Two bills that would lower the minimum age for truck drivers in interstate commerce from 21 to 18 continue to gain support from lawmakers. As of June 10, the DRIVE-Safe Act reached 83 co-sponsors in the House and 24 in the Senate.
Five members of the House – Reps. David McKinley, R-W. Va.; Richard Hudson, R-N.C.; Glenn Thompson, R-Pa.; Tim Walberg,R-Mich.; and Bob Gibbs, R-Ohio – announced their support for HR1374 on June 10. A total of 11 lawmakers have signed on to the bill since the start of June. A list of all of the co-sponsors can be found here.
An identical bill in the Senate, S569, has added six co-sponsors this month. A complete list can be found here.
The House version of the DRIVE-Safe Act was introduced by Rep. Trey Hollingsworth, R-Ind., on Feb. 26. Sen. Todd Young, R-Ind., introduced the Senate version on the same day. Neither bill has made any movement since being introduced.
Both bills would create an apprenticeship program that would allow under-21 commercial motor vehicle drivers to cross state lines. Current regulations allow 18- to-20-year-olds to drive intrastate but not interstate.
The Owner-Operator Independent Drivers Association remains opposed to lowering the driving age. OOIDA has said allowing younger drivers in interstate commerce would be a detriment to highway safety.
“Younger drivers – especially teenagers – generally lack the maturity and experience to operate a commercial motor vehicle at the safest levels,” OOIDA President and CEO Todd Spencer wrote to lawmakers after the DRIVE-Safe Act was introduced. “Research consistently concludes that commercial motor vehicle drivers under the age of 21 are more likely to be involved in crashes. In some states, teenagers entering the apprentice program created by the legislation would have only recently received a full driver’s license to operate an automobile, let alone a commercial motor vehicle.”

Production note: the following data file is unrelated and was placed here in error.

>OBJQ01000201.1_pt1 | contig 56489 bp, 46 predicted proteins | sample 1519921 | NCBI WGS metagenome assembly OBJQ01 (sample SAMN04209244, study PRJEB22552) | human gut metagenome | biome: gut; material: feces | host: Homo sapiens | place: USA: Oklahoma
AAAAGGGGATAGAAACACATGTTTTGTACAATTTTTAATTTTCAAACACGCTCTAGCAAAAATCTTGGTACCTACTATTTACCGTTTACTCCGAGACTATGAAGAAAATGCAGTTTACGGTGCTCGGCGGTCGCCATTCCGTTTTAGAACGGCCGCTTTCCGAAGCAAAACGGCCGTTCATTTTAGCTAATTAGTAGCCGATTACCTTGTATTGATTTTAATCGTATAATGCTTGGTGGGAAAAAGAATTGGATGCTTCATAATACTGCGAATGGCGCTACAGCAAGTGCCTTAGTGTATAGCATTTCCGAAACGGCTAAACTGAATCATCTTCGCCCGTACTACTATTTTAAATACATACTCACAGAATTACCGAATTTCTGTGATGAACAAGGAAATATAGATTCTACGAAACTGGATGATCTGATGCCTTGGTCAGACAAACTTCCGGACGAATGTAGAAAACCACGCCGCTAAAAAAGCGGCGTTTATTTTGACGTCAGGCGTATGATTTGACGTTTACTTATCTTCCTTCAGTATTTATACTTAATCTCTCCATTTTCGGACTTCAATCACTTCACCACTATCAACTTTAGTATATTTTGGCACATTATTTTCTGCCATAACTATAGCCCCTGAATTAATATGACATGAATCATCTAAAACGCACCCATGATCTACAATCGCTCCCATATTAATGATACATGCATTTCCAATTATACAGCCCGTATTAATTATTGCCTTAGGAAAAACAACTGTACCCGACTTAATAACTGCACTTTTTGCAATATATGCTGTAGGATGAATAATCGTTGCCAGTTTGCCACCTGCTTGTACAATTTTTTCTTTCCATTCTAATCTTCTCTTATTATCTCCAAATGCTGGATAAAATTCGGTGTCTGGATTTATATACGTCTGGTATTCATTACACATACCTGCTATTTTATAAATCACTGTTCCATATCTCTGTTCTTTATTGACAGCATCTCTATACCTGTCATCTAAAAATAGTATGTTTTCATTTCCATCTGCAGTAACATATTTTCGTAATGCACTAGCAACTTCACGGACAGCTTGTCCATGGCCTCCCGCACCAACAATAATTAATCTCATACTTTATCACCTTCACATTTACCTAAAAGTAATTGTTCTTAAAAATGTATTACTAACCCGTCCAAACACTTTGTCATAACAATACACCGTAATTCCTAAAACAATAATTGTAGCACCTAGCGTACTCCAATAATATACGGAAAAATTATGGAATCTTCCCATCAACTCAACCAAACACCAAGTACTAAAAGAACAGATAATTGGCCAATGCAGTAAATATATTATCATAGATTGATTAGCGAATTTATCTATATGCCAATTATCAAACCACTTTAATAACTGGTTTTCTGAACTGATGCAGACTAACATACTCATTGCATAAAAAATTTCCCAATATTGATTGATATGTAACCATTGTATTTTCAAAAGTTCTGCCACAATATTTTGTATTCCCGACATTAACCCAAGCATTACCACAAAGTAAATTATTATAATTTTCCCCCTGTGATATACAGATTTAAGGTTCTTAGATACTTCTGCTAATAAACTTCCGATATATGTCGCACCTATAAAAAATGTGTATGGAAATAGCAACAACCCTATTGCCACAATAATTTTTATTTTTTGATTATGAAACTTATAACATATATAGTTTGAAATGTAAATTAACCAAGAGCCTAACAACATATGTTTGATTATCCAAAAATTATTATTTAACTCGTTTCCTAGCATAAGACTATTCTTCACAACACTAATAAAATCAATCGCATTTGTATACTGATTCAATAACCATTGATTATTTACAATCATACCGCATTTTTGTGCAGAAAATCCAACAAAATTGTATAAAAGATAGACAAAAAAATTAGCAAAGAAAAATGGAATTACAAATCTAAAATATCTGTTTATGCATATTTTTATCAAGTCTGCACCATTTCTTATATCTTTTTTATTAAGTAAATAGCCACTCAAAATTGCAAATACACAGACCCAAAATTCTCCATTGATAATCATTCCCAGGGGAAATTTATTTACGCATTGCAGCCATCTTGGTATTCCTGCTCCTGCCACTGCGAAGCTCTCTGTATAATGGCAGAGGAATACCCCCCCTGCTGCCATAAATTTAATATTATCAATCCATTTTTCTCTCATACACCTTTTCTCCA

The OOIDA Foundation has cited statistics that younger drivers are more likely to receive a traffic conviction or violation, and a recent federal report affirmed OOIDA’s stance that there isn’t a shortage of truck drivers.
OOIDA contends that without a driver shortage, there seems to be no justification for the DRIVE-Safe Act.
“For decades, our country’s largest motor carriers and trade associations in Washington, D.C., that represent them have touted the myth of a driver shortage as a means to promote policies designed to maintain the cheapest labor supply possible,” Spencer wrote. “Experience tells us many of those entities pushing for a change in the current minimum-age requirement would simply use it to take advantage of a new pool of drivers – teenagers, who would be subjected to poor working conditions, predatory lease-to-own schemes, and woefully inadequate compensation.”
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